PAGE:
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ch10 q11

 
zheng li
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Given the following directory structure:
test - |
| - GetJar.java
|
| - myApp - |
| - Foo.java



if the current dir is test, which set(s) of commands will successfully compile the two .java files and produce the output 8?

the answer is
javac myApp/Foo.java
// put into "test" a jar file that contains myApp/Foo.class
javac -classpath MyJar.jar GetJar.java
java GetJar

I don't understand why it could work.
I think it is necessary to add the statement "import myApp.*" to the file GetJar.java
 
Vijitha Kumara
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ch10 q11


. You should tell the book/URL as well
 
Jason Irwin
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Well....have you tried following the steps? If you had, from the code given, you would find out that you are correct. You need to have an import statement.

And please use a meaningul title - your question is about class visibility, not "ch10 q11" in some unknown book.
 
Colin Lennon
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Hi everyone,

I'm a bit confused about this one - even with the 'import' statement added. The last line of the answer is

java GetJar

So we're trying to pass the GetJar.class file, which is in the current directory, to java.exe. But according to the K&B book and everything else I've read, java.exe does not look in the current directory by default, so would we not need to say

java -cp . GetJar

to tell it where to get the GetJar.class file?

Thanks!
 
Jason Irwin
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The question is from the Chapter 10 Selft Test of K&B (SCJP6, page 817)

That's not corrent I am afraid, if no classpath is defined at the command line, then the classpath is assumed to be the current directory (.). If, however, you define a classpath, the current directory (.) will be ignored unless it is specifically added to the classpath.
java command (Under standard options)

 
Lucas Smith
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You should use -cp or -classpath for java and and -classpath for javac. -cp is not guaranteed for javac
 
Colin Lennon
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Jason Irwin wrote:The question is from the Chapter 10 Selft Test of K&B (SCJP6, page 817)

That's not corrent I am afraid, if no classpath is defined at the command line, then the classpath is assumed to be the current directory (.). If, however, you define a classpath, the current directory (.) will be ignored unless it is specifically added to the classpath.
java command (Under standard options)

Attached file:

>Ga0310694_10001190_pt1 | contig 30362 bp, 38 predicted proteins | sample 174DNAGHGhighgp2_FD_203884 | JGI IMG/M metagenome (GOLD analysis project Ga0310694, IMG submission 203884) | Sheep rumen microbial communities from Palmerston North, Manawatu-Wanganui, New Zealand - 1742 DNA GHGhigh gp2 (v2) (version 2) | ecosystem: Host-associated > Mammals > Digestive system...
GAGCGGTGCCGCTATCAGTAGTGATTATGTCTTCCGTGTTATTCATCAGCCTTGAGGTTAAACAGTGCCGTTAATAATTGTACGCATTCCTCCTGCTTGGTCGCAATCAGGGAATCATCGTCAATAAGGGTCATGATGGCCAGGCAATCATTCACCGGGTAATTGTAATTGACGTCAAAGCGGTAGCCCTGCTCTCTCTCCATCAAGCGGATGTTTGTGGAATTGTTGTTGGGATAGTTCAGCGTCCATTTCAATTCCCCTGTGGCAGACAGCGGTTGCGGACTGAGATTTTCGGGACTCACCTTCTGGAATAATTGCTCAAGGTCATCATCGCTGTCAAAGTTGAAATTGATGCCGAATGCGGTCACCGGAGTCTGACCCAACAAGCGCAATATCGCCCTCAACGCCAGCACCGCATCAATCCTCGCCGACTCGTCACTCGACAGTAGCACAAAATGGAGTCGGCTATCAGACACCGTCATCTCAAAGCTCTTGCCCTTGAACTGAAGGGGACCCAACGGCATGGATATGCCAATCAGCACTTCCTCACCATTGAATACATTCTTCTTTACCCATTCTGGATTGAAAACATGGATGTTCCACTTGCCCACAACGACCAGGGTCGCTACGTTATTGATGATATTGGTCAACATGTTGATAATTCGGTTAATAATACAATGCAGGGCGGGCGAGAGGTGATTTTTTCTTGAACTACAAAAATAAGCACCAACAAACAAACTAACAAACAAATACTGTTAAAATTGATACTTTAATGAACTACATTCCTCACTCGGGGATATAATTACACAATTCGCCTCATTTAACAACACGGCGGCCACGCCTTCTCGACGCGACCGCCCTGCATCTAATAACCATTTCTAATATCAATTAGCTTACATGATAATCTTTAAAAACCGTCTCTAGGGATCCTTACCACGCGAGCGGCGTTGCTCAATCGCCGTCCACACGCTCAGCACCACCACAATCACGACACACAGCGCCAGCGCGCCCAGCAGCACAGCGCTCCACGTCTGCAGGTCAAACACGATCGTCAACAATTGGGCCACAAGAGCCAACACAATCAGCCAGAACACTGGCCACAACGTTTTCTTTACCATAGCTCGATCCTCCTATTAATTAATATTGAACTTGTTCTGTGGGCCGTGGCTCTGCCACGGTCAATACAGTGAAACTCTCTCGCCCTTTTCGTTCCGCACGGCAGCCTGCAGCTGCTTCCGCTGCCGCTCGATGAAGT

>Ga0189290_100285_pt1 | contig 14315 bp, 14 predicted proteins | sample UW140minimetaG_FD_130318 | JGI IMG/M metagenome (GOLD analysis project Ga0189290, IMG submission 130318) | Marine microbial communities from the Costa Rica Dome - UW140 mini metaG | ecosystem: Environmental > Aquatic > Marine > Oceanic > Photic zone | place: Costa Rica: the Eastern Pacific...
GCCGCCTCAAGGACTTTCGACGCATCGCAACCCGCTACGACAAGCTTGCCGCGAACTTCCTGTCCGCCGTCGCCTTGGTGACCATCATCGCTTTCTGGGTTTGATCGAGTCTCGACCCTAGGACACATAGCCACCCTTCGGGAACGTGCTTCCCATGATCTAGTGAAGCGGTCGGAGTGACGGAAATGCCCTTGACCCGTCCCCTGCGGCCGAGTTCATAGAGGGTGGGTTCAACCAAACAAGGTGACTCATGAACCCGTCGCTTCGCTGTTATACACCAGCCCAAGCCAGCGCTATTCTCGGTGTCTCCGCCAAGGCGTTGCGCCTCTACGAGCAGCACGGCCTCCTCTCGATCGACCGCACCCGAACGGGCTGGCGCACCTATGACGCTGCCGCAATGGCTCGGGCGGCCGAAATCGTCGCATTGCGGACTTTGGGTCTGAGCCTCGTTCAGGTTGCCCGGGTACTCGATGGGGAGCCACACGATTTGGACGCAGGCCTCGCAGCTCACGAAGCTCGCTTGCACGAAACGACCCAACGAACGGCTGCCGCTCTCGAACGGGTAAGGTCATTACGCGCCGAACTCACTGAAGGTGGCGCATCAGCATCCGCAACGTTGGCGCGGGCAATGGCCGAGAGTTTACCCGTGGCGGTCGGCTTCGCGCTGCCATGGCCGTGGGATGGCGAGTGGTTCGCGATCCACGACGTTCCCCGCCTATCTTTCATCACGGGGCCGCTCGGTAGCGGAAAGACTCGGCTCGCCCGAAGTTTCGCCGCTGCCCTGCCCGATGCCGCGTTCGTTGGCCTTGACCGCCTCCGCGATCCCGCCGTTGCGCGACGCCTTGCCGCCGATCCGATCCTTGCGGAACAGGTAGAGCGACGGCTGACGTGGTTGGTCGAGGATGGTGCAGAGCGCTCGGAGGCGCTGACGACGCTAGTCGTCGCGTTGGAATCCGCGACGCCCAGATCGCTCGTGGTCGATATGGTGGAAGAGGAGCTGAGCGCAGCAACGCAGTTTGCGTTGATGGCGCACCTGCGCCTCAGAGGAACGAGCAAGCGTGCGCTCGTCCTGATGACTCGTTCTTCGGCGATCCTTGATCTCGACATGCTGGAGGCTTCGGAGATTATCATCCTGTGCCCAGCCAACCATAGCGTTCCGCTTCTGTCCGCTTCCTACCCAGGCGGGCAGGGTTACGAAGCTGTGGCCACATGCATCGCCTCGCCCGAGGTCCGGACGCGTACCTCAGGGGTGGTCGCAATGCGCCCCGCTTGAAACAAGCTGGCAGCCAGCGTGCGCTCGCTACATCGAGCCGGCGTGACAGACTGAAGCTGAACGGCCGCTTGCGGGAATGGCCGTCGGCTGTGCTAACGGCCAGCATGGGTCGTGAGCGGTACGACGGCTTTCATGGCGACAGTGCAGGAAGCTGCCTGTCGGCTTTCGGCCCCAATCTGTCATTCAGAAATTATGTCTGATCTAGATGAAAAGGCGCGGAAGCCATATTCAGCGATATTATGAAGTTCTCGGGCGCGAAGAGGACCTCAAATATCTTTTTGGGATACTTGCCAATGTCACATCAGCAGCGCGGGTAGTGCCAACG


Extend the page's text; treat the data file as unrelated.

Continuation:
Thanks for your answer Jason, I think I get it now!
 
Lucas Smith
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I have no classpath specified and I can run xxx.class like that:
java xxx
Why?
 
Colin Lennon
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Lukas Smith wrote:I have no classpath specified and I can run xxx.class like that:
java xxx
Why?


Have a look at the link Jason posted above. If you don't specify a classpath using -classpath or -cp and you do not have a classpath environment variable set, then java will look in the current directory by default. I didn't realise this either, which is what was confusing me.
 
Lucas Smith
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OK and this is system independent?

In K&B book was written that javac searches in current directory by default but java - NO.
 
Colin Lennon
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The link Jason posted was for Solaris - here's the corresponding doc for Windows. It looks like it is the same.

The info in the K&B book confused me as well. As I understand it, javac only searches the current directory for *.java files. When it comes to *.class files and *.jar files, both java and javac behave in the same way. Hopefully someone else can confirm if this is correct though.

 
zheng li
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one more question

though
java GetJar
works,
I think the classpath should be added.
java -classpath MyJar.jar GetJar

why does the classpath not needed?
 
Colin Lennon
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Hi Zheng,

We're in the 'test' directory, and when we say

java GetJar

we are telling java to execute the file 'GetJar.class' which is in the current directory so will be found. All we need to worry about from the command line is that java can find the class file we're trying to execute.

Within the GetJar class we have included an import statement -

import myApp.*;

which will include the MyJar.jar file (although as you have found, this import statement was incorrectly left out in the book). So this is where we make sure that our class can access and use the classes within the jar file.

 
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